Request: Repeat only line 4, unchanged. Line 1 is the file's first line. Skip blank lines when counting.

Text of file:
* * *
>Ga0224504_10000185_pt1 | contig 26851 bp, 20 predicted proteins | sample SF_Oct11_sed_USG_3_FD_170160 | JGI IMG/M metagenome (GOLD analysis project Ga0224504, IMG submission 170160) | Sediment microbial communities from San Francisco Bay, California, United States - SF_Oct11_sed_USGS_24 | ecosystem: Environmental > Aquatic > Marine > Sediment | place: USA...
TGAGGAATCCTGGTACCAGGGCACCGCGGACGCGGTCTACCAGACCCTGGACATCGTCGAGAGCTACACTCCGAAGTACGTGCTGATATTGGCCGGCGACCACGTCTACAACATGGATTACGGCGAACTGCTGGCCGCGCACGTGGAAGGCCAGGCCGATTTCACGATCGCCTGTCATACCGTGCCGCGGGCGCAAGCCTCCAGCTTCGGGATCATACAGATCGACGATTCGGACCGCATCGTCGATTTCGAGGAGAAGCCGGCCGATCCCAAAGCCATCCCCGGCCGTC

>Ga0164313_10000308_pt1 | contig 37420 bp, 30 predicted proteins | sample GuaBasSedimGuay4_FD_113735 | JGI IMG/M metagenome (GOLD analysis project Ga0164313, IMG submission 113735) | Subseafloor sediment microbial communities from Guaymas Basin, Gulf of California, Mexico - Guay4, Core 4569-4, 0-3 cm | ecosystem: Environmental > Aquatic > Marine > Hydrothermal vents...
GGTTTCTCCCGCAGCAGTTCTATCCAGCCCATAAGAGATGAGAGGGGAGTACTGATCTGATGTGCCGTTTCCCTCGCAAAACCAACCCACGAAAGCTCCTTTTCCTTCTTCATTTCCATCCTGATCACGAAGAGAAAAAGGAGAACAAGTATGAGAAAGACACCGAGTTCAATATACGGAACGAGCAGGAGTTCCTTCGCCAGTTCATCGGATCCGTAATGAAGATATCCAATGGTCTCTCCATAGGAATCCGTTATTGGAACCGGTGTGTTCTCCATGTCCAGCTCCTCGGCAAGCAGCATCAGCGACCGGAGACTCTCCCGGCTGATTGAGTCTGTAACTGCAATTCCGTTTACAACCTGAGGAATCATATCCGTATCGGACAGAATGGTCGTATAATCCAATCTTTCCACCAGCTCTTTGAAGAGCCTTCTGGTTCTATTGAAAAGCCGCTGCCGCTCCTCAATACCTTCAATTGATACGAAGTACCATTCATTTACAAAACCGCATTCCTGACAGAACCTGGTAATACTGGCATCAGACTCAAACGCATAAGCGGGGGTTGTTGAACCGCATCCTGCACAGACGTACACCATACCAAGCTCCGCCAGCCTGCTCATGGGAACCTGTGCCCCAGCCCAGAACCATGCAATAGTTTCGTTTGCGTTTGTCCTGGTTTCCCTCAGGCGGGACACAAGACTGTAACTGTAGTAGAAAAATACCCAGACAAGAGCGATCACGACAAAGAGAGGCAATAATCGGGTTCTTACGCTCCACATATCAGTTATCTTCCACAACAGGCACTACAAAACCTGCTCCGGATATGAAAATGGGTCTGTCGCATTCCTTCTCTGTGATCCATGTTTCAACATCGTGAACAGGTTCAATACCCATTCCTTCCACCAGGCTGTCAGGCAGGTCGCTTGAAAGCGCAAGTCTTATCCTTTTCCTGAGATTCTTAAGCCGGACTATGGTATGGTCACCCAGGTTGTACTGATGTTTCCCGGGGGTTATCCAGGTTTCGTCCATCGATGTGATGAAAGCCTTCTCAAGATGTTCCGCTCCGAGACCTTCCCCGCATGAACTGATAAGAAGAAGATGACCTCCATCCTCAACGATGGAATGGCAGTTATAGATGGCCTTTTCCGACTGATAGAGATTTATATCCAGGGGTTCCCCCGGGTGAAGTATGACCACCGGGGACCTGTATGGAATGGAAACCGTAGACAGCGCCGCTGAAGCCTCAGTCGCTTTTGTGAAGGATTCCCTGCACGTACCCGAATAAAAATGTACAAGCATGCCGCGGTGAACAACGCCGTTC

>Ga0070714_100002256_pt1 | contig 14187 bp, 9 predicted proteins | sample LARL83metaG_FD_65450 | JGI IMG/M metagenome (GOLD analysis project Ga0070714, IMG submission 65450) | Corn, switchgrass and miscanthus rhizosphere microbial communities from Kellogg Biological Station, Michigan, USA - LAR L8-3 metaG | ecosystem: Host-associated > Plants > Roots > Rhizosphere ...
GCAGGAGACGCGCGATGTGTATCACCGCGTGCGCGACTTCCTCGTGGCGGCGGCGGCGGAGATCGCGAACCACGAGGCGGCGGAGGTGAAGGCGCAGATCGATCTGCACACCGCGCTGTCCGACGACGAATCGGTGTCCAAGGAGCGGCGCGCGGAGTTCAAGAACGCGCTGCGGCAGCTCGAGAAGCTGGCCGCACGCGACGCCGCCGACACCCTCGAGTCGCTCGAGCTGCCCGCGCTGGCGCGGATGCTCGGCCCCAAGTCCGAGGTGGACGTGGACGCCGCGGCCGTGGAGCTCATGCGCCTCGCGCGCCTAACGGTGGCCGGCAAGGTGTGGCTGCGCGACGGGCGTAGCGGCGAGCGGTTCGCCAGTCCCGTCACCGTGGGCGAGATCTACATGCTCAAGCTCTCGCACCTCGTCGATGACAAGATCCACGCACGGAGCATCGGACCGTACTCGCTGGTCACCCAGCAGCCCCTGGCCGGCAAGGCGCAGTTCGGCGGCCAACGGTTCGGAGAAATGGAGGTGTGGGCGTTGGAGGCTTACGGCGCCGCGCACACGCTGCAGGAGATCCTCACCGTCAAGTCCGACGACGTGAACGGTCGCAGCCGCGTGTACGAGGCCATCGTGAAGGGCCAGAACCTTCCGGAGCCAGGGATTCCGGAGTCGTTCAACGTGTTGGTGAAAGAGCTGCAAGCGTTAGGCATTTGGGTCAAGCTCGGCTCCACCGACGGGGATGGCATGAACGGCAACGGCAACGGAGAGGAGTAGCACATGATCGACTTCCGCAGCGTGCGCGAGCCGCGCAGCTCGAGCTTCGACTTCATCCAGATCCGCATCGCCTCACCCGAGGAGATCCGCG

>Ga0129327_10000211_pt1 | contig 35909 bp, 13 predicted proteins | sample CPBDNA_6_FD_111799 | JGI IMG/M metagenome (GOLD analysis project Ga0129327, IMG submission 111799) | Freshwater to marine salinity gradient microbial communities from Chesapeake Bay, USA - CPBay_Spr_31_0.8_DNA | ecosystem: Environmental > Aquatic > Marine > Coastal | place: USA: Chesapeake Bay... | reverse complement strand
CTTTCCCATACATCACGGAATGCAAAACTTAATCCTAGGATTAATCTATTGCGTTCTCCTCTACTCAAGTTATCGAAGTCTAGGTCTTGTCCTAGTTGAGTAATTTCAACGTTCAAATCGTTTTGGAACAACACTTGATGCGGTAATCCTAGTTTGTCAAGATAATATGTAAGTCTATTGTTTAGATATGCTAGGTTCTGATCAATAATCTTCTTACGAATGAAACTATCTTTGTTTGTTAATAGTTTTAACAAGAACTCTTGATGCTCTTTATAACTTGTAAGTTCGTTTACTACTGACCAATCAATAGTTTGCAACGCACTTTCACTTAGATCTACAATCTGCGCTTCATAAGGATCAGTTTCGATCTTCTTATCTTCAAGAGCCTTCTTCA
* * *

GGTTTCTCCCGCAGCAGTTCTATCCAGCCCATAAGAGATGAGAGGGGAGTACTGATCTGATGTGCCGTTTCCCTCGCAAAACCAACCCACGAAAGCTCCTTTTCCTTCTTCATTTCCATCCTGATCACGAAGAGAAAAAGGAGAACAAGTATGAGAAAGACACCGAGTTCAATATACGGAACGAGCAGGAGTTCCTTCGCCAGTTCATCGGATCCGTAATGAAGATATCCAATGGTCTCTCCATAGGAATCCGTTATTGGAACCGGTGTGTTCTCCATGTCCAGCTCCTCGGCAAGCAGCATCAGCGACCGGAGACTCTCCCGGCTGATTGAGTCTGTAACTGCAATTCCGTTTACAACCTGAGGAATCATATCCGTATCGGACAGAATGGTCGTATAATCCAATCTTTCCACCAGCTCTTTGAAGAGCCTTCTGGTTCTATTGAAAAGCCGCTGCCGCTCCTCAATACCTTCAATTGATACGAAGTACCATTCATTTACAAAACCGCATTCCTGACAGAACCTGGTAATACTGGCATCAGACTCAAACGCATAAGCGGGGGTTGTTGAACCGCATCCTGCACAGACGTACACCATACCAAGCTCCGCCAGCCTGCTCATGGGAACCTGTGCCCCAGCCCAGAACCATGCAATAGTTTCGTTTGCGTTTGTCCTGGTTTCCCTCAGGCGGGACACAAGACTGTAACTGTAGTAGAAAAATACCCAGACAAGAGCGATCACGACAAAGAGAGGCAATAATCGGGTTCTTACGCTCCACATATCAGTTATCTTCCACAACAGGCACTACAAAACCTGCTCCGGATATGAAAATGGGTCTGTCGCATTCCTTCTCTGTGATCCATGTTTCAACATCGTGAACAGGTTCAATACCCATTCCTTCCACCAGGCTGTCAGGCAGGTCGCTTGAAAGCGCAAGTCTTATCCTTTTCCTGAGATTCTTAAGCCGGACTATGGTATGGTCACCCAGGTTGTACTGATGTTTCCCGGGGGTTATCCAGGTTTCGTCCATCGATGTGATGAAAGCCTTCTCAAGATGTTCCGCTCCGAGACCTTCCCCGCATGAACTGATAAGAAGAAGATGACCTCCATCCTCAACGATGGAATGGCAGTTATAGATGGCCTTTTCCGACTGATAGAGATTTATATCCAGGGGTTCCCCCGGGTGAAGTATGACCACCGGGGACCTGTATGGAATGGAAACCGTAGACAGCGCCGCTGAAGCCTCAGTCGCTTTTGTGAAGGATTCCCTGCACGTACCCGAATAAAAATGTACAAGCATGCCGCGGTGAACAACGCCGTTC